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When PET bottles become art, then there can only be one message: there is no such thing as waste – only recyclables!
The “Earth Worth“ exhibition put on by German artist Thomas Luettgen had a record number of visitors making it the most successful art exhibition ever to be staged by the Zollverein Coal Mine Industrial Complex in Essen. Thomas Luettgen’s latest exhibition, “Earth Worth – Perspectives & Values”, which will be taken around the country, opened its doors to the public for the very first time in Hall 5 of the UNESCO World Heritage Site Zollverein on 11 May. The exhibits are photographs and photographic objects illustrating our consumption and throwaway society. REMONDIS is supporting this exhibition, especially as it believes this art may truly succeed in changing people’s opinions about their waste-producing habits. Looking at the venue and the subject, it was only fitting that the waste management specialists, Essener Entsorgungsbetriebe, and NABU (German Nature and Biodiversity Conservation Union) were there to provide their support.
The way the large photographic collages and three-dimensional pictures combine the senses of sight and touch is truly remarkable. All exhibits illustrate a stage of a recycling process. At first glance, viewers see pre-sorted categories of recyclable substances. A longer look, though, and these materials are seen in a completely different way. One common feature throughout the whole of the exhibition is that the material on which the works of art have been placed reflects the subject of the picture itself. Thus, for example, a picture with a metal theme has been printed on a metal surface. Thomas Luettgen has also created a limited number of three-dimensional pictures. The impression is that of a relief giving the visual image a three-dimensional surface.
Cardboard is becoming ever more important as online sales continue to grow. Thomas Luettgen is using his artistic skills to get people to think about this material as well
The aesthetics of the recyclable materials combined with the 3D effect has the potential to change the way people think and to get them to re-assess what is important to them. This exhibition gives a clear message: with the world’s population continuing to grow and our natural resources continuing to decline, there can and must be no waste – only recyclable materials.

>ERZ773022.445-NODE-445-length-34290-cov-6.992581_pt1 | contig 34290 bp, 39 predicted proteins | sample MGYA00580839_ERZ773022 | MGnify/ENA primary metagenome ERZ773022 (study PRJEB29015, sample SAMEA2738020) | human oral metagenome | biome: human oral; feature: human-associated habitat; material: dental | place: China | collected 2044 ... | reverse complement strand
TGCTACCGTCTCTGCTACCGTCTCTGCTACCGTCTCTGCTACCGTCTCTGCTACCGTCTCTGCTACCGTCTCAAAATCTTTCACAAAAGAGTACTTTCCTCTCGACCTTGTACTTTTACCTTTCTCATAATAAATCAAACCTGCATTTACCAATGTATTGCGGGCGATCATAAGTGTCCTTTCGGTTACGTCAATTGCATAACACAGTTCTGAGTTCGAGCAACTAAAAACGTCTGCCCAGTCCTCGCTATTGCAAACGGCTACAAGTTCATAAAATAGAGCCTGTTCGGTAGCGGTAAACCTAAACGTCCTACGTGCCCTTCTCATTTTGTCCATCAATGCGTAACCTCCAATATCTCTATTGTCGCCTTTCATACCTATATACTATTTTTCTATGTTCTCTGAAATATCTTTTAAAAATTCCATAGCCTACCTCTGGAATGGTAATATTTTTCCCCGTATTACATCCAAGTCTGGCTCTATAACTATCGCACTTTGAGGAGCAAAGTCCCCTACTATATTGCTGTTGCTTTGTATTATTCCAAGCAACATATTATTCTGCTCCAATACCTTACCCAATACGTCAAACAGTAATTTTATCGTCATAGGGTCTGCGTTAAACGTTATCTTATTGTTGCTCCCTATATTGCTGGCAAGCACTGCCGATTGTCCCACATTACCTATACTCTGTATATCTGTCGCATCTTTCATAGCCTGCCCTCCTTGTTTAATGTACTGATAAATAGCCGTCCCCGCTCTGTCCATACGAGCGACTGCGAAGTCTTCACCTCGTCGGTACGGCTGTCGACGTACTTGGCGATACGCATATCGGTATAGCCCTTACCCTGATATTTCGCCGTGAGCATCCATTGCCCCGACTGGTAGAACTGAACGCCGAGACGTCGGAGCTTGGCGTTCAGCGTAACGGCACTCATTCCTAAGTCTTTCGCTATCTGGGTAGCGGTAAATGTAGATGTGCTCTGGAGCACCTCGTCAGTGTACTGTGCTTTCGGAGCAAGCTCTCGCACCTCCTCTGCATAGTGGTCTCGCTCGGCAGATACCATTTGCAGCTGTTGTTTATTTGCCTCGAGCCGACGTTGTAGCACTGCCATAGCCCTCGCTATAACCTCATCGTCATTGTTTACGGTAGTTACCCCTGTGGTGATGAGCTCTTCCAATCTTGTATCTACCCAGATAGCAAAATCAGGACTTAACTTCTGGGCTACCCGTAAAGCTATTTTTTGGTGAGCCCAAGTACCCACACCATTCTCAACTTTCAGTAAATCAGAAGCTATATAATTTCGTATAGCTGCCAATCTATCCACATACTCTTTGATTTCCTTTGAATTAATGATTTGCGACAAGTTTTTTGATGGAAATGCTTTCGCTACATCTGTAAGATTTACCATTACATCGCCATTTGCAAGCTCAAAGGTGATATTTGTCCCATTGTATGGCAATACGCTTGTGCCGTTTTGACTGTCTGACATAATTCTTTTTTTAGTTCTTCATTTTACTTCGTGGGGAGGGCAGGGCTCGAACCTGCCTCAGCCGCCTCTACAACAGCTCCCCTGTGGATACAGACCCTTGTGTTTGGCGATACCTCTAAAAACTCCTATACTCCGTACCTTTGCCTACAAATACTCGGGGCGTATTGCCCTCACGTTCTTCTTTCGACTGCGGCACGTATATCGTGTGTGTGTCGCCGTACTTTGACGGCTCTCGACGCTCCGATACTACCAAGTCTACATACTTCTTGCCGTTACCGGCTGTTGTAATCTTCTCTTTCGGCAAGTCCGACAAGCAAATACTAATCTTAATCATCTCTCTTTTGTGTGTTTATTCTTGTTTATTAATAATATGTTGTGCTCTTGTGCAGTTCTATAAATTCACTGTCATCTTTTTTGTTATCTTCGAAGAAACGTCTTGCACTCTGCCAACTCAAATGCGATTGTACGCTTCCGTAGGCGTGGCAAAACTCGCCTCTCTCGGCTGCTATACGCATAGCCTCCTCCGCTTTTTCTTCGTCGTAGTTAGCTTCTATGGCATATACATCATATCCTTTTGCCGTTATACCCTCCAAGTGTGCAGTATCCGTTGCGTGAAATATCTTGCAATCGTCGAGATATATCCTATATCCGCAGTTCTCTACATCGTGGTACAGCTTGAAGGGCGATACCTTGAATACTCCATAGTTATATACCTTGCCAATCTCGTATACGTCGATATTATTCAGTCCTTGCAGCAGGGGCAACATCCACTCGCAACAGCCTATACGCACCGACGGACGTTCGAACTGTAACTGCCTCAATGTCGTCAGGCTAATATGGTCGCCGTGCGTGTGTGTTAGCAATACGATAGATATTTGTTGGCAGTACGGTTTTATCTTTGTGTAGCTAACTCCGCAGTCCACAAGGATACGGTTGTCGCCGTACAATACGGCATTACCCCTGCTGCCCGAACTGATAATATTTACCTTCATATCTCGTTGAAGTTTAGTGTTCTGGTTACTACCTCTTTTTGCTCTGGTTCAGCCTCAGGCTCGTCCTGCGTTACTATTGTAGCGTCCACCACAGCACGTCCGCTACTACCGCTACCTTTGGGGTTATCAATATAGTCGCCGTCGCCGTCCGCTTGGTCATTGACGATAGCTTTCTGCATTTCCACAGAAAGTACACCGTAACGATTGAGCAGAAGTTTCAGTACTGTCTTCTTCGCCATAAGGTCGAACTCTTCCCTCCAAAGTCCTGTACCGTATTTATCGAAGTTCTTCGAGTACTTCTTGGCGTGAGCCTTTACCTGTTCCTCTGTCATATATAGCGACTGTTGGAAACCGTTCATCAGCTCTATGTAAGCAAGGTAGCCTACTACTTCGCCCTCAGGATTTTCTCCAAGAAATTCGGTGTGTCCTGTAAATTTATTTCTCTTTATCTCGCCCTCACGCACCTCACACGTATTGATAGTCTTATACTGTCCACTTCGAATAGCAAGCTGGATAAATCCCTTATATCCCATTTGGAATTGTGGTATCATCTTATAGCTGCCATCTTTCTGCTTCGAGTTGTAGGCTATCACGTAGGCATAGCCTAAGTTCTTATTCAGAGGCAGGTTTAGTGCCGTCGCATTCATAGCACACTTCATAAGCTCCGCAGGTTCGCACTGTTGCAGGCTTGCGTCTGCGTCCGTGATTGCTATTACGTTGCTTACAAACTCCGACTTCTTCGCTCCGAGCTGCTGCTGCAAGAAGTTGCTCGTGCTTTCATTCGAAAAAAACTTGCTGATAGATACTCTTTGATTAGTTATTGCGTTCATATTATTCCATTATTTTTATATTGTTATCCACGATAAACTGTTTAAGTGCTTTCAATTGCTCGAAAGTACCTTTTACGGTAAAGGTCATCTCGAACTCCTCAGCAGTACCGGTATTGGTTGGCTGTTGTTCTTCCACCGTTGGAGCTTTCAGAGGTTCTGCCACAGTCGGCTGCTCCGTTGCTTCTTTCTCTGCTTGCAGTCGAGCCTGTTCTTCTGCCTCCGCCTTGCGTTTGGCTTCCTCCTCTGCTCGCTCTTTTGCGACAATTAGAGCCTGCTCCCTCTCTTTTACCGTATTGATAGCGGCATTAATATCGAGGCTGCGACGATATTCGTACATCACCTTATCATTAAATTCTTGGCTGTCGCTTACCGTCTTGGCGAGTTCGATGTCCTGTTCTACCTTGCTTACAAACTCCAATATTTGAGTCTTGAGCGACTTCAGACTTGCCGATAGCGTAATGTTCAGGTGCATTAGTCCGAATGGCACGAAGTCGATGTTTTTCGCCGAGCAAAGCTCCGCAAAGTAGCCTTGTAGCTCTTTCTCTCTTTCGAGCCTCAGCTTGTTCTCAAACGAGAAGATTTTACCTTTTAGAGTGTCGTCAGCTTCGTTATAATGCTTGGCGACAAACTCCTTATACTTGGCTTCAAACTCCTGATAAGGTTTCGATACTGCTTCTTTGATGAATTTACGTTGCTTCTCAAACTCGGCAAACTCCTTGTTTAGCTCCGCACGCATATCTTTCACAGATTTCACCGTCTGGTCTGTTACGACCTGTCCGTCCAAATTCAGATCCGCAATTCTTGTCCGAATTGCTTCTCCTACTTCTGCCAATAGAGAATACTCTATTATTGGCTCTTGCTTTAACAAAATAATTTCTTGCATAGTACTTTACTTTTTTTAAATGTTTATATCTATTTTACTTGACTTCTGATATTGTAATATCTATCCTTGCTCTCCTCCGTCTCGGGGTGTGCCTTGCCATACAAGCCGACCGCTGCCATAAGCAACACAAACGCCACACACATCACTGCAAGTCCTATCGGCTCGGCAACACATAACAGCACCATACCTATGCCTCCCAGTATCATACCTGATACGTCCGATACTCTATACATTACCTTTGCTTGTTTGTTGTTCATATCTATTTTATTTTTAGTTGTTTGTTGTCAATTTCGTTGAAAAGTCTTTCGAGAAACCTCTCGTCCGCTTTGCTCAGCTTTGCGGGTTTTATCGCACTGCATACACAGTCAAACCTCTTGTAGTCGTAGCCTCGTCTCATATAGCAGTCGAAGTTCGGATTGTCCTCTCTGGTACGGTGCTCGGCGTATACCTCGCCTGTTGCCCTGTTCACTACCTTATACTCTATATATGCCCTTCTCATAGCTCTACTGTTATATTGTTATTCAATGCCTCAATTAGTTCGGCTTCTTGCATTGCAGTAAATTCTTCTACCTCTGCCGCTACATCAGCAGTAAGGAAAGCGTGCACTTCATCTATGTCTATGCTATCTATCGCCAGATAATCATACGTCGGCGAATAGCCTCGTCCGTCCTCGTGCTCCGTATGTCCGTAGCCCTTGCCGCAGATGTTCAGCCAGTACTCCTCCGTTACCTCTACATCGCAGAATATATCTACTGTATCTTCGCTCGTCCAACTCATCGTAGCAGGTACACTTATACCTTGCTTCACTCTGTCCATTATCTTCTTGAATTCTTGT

The high number of visitors is a clear sign that this message is getting across. Over 5,000 people travelled to the Zollverein Coal Mine Industrial Complex to see the “Earth Worth” exhibition. Thanks to this success, Thomas Luettgen’s art has resulted in many people learning more about the true value of recycling.
A film about the art exhibition held at the UNESCO World Heritage Site ‘Zollverein’ (in German)
Thomas Luettgen (born in Leverkusen on 27 March 1952) is a German photographer and fine artist. He has focused on fine art since 2007. Having trained to become a colour lithographer, he then set up his first communications agency, which soon became one of the most successful agencies in Germany with him at the helm as managing director and creative head.
Inspired by a trip to Namibia in 2007 and the power of the imagery he found there, he decided to focus on creating art. In 2010, he produced a series of works entitled ‘crossTHing’ which were based on the photographs he had taken in Africa. These pieces of art took a detailed look at the country, people and nature of Namibia and clearly illustrate his fascination for the region. During his trip, Thomas Luettgen spent much time looking at the lives and culture of the Namibian Himba tribe. He documented their way of life in a series of photos and produced a stunning portrait of this indigenous tribe.
Whilst visiting the Namib Desert, Thomas Luettgen came face to face with the legacy of our modern society: plastic bottles carelessly discarded without a thought for the consequences. The sight of these foreign objects lying in the middle of one of the world’s oldest deserts prompted him to use art to take a critical look at the way humanity handles its natural resources. His first series of photos about this subject – entitled “Valuable” – was published in 2012.